You've been told more than one time that paint thinner is
acceptable, WD40 is acceptable, Lighter Fluid is acceptable,
gasoline is acceptable. None of these will hurt, melt, mar,
stain, or otherwise harm your plastic case on your computer. Goo
Gon is readily available at any grocery store. What do you want
from the group, you've turned down every logical suggestion you've
I guess you could try cooking oil. Avoid nail polish remover.
Keep the whole world singing . . .
Incorrect use of the term troll.
And you never mentioned what type of plastic you have.
"Decorative" is not a type of plastic.
A lot of solvents won't destroy plastic. Nylon is another matter.
Acetone, toluene, laquer thinner will tend to melt most plastics, but
you will get your label off and the residue from the glue - you might
temporarily soften the plastic while doing it, and alter it's finish
Of those 3, acetone is least likely to harm the plastic in question.
You might also try nitromethane. You can find it at hobby stores - it's
the fuel used for model airplanes.
Nitromethane will soften and remove dry superglue (cyanoacrylate) by the
way - way better than acetone (or nail polish) will.
You might also try MEK (Methyl Ethyl Ketone) but again, keep the
exposure time to the plastic to a minimum.
those solvents can also cause cracking or "crazing".
risky because of the fumes. it might also be absorbed by the skin,and give
MEK is nasty on plastics.Risky.
you could also try vegetable oil,WD-40,isopropyl alcohol.
Goo-Gone is an orange/citrus oil based product.
BTW,I use charcoal lighter fluid for bug and tar removal on my car.
I think it's basically kerosene,or similar to it,but I haven't verified
BINGO! The others *might* work on some plastics but on others they can
dissolve the plastic or cause it to haze over. Why don't you simply
check with someone who might know, like Rubbermaid. Reading their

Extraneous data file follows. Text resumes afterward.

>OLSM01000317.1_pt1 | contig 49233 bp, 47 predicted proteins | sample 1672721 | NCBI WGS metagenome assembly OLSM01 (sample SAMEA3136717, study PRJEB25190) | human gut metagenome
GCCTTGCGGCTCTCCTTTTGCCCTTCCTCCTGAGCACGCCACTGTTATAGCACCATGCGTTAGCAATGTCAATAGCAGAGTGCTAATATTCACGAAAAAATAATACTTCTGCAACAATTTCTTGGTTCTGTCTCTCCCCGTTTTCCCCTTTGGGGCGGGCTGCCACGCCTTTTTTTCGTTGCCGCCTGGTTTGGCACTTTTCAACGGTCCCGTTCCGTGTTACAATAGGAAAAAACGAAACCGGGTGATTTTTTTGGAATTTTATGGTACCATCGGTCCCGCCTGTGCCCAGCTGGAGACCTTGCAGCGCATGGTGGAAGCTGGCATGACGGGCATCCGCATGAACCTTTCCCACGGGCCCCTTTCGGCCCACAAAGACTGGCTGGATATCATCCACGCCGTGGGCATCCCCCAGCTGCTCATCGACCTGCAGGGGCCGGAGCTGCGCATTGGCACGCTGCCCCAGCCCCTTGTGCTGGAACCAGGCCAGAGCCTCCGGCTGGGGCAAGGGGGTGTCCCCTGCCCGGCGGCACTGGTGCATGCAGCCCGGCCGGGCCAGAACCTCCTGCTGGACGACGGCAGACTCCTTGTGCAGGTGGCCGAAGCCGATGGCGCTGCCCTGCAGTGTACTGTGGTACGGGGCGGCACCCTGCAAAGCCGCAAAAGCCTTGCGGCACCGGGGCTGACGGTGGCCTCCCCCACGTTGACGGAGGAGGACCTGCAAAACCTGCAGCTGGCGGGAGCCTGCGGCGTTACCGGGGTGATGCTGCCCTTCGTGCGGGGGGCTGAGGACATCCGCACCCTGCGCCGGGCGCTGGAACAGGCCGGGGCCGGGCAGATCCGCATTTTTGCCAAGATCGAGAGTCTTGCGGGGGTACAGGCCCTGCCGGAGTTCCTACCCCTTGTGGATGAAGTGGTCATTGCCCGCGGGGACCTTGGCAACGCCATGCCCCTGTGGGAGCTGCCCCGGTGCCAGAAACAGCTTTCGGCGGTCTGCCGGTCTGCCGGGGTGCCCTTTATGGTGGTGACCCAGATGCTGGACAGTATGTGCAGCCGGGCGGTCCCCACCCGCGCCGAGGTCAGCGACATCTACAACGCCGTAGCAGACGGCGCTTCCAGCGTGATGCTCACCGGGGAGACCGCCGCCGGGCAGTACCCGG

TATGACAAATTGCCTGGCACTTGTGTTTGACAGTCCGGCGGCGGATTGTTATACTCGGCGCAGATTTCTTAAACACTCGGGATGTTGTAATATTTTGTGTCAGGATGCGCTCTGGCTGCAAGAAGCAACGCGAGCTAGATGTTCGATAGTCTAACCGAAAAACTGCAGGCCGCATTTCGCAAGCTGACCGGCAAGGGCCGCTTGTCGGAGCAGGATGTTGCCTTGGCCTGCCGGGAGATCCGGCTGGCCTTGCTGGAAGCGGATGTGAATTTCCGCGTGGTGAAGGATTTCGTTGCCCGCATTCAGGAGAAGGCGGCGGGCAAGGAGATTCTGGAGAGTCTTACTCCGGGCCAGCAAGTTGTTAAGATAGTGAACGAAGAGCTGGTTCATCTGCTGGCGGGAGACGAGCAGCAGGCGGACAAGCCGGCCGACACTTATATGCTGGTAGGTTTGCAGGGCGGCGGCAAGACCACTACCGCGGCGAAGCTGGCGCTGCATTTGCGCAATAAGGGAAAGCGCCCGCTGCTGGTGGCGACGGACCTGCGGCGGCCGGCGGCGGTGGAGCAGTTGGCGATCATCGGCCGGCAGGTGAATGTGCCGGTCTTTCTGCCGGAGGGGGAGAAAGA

website a couple of years ago and they put out an FAQ on removing
labels from their products (and by implication their competitors).
Cooking oil (vegetable, olive, etc) is by far the safest and will
eventually work on every adhesive likely to be used to attach labels.
Most vehicles these days have a list of chemicals that can be used on
which parts of the car but unfortunately it's usually in the workshop
manual and is intended for the body repair section of the dealer. Mine
runs a couple of pages and contains such gems as "alcohol should not
be used on the bumper bar covers except when completely dried off in a
If he's going out to the store for anything anyway, why not just buy
the Goo-Gone or Goof-off in the first place?
It won't damage even Styrene plastic, which gasoline, acetone, and
laquer thinners will disolve quite quickly.
Paint thinner won't harm most plastics, they even sell it in plastic
containers! Gasoline? Maybe on some plastics but not most. I've used
lighter fluid to clean greasy buildup on "plexiglass" or something
similar. No harm.
Test in an inconspicuous area if possible.
If the plastic in question is a bucket, bottle, etc., try filling it with very
hot water. That may soften the adhesive enough to allow you to peel the label
off. Otherwise, careful and gentle heating with a heat gun or hair dryer may
do the trick.
Soaking in a solution of washing soda in hot water (about 1 cup per gallon)
Or you could try solvents: mineral spirits or naphtha won't harm most
Try WD-40, as Jamesgangnc suggested, or another oily substance, like
mineral spirits. Waterless hand cleaner (Goop, Go-Jo) or lanolin
should also do the trick. And then there's brake fluid, which can
even dissolve paint off styrofoam without harming the styrofoam.
Most plastic cases are made of styrene, ABS, PVC, acrylic, or
polycarbonate and are easily dissolved by acetone, lacquer thinner,
some enamel thinners (that evaporate quickly and make your skin cold
upon contact), carburetor/throttle body cleaner, and PB Blaster.
These chemicals are so harmful to those plastics that they're often
used for gluing them together.
Some plastics are really good at resisting most solvents:
polyethylene (HDPE, LDPE, MDPE, used for translucent and opaque
bottles), polypropylene (PP, used for Tupperware, plastic storage
boxes), nylon (opaque), acetal (lots of plumbing parts), and PET
(clear soda bottles)
Here are some databases for chemical compatibility of many materials.
Unfortunately only a few plastics are included:
It is up to 95% Hydrotreated light petroleum distillate (This is a
mixture of C10-C14 naphthenes, iso- and n-paraffins. Neither the
concentration of aromatics nor of hexane is greater than 0.1 % by
,up to 10% TriPropylene Glycol Methyl Ether, and up to 10% Citrus
Deodorized Kero, as well as many solvents such as stoddard solvent,
fall into the hydrotreated light distilate category
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